5. EXTRAORDINARY APPORTIONMENT SESSION; REVIEW OF APPORTIONMENT. Within fifteen days after the adjournment of an extraordinary apportionment session, the attorney general shall file a petition in the supreme court of the state setting forth the apportionment resolution adopted by the legislature, or if none has been adopted reporting that fact to the court. Consideration of the validity of a joint resolution of apportionment shall be had as provided for in cases of such joint resolution adopted at a regular or special apportionment session.
  6. JUDICIAL REAPPORTIONMENT. Should an extraordinary apportionment session fail to adopt a resolution of apportionment or should the supreme court determine that the apportionment made is invalid, the court shall, not later than sixty days after receiving the petition of the attorney general, file with the custodian of state records an order making such apportionment.

ARTICLE III: LEGISLATURE, Section 20. Standards for establishing congressional district boundaries.

SECTION 20. Standards for establishing congressional district boundaries.

In establishing congressional district boundaries:

  1. No apportionment plan or individual district shall be drawn with the intent to favor or disfavor a political party or an incumbent; and districts shall not be drawn with the intent or result of denying or abridging the equal opportunity of racial or language minorities to participate in the political process or to diminish their ability to elect representatives of their choice; and districts shall consist of contiguous territory.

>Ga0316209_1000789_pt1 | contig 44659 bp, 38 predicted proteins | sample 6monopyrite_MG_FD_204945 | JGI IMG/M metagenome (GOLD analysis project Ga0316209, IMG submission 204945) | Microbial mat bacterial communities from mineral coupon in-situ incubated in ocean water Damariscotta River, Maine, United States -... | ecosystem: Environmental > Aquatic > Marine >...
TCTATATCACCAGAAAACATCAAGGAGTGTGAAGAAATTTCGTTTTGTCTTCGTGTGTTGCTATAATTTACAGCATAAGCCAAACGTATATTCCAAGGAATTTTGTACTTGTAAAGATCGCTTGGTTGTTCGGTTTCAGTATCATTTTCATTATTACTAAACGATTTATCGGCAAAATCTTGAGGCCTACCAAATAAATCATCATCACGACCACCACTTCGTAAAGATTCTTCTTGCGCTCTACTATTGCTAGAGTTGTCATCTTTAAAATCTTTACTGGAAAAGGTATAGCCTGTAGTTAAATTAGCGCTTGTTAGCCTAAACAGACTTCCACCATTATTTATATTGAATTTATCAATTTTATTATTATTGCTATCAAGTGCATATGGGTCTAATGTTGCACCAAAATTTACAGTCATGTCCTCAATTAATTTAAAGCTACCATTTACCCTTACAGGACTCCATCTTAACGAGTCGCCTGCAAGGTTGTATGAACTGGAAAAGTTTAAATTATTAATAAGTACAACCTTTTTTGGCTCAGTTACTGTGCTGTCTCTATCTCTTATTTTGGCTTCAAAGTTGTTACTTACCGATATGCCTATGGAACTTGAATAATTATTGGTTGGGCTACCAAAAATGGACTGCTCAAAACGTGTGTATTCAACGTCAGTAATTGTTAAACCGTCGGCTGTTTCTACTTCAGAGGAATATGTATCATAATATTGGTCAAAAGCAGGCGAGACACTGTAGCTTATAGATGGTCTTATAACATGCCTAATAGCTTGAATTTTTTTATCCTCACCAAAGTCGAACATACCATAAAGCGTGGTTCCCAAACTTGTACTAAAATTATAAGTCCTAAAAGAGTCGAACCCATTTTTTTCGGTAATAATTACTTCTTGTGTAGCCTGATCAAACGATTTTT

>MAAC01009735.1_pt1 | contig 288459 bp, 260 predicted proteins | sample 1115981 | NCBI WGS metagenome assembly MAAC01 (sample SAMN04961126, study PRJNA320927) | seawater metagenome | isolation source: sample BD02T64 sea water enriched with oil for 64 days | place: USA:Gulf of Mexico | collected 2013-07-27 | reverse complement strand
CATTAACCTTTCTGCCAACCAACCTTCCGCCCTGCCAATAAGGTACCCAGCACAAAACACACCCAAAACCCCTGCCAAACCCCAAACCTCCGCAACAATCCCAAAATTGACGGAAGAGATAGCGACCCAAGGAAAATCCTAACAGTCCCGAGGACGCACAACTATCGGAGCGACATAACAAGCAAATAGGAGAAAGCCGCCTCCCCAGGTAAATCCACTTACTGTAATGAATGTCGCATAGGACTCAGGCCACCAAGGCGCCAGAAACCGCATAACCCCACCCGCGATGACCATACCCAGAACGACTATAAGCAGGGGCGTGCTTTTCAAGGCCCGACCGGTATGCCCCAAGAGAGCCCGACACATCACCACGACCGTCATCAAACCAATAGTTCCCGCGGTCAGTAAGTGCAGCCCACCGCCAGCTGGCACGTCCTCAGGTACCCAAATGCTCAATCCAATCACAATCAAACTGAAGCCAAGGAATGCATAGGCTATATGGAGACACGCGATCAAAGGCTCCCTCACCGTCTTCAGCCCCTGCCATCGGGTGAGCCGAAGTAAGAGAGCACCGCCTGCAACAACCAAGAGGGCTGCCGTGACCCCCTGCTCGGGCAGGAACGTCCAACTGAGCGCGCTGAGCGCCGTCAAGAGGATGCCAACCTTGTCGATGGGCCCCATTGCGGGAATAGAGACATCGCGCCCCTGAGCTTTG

2. Unless compliance with the standards in this subsection conflicts with the standards in subsection (a) or with federal law, districts shall be as nearly equal in population as is practicable; districts shall be compact; and districts shall, where feasible, utilize existing political and geographical boundaries.
  3. The order in which the standards within subsections (a) and (b) of this section are set forth shall not be read to establish any priority of one standard over the other within that subsection.

ARTICLE III: LEGISLATURE, Section 21. Standards for establishing legislative district boundaries.

SECTION 21. Standards for establishing legislative district boundaries.

In establishing legislative district boundaries:

  1. No apportionment plan or district shall be drawn with the intent to favor or disfavor a political party or an incumbent; and districts shall not be drawn with the intent or result of denying or abridging the equal opportunity of racial or language minorities to participate in the political process or to diminish their ability to elect representatives of their choice; and districts shall consist of contiguous territory.
  2. Unless compliance with the standards in this subsection conflicts with the standards in subsection (a) or with federal law, districts shall be as nearly equal in population as is practicable; districts shall be compact; and districts shall, where feasible, utilize existing political and geographical boundaries.
  3. The order in which the standards within subsections (a) and (b) of this section are set forth shall not be read to establish any priority of one standard over the other within that subsection.

ARTICLE III: LEGISLATURE, New Section.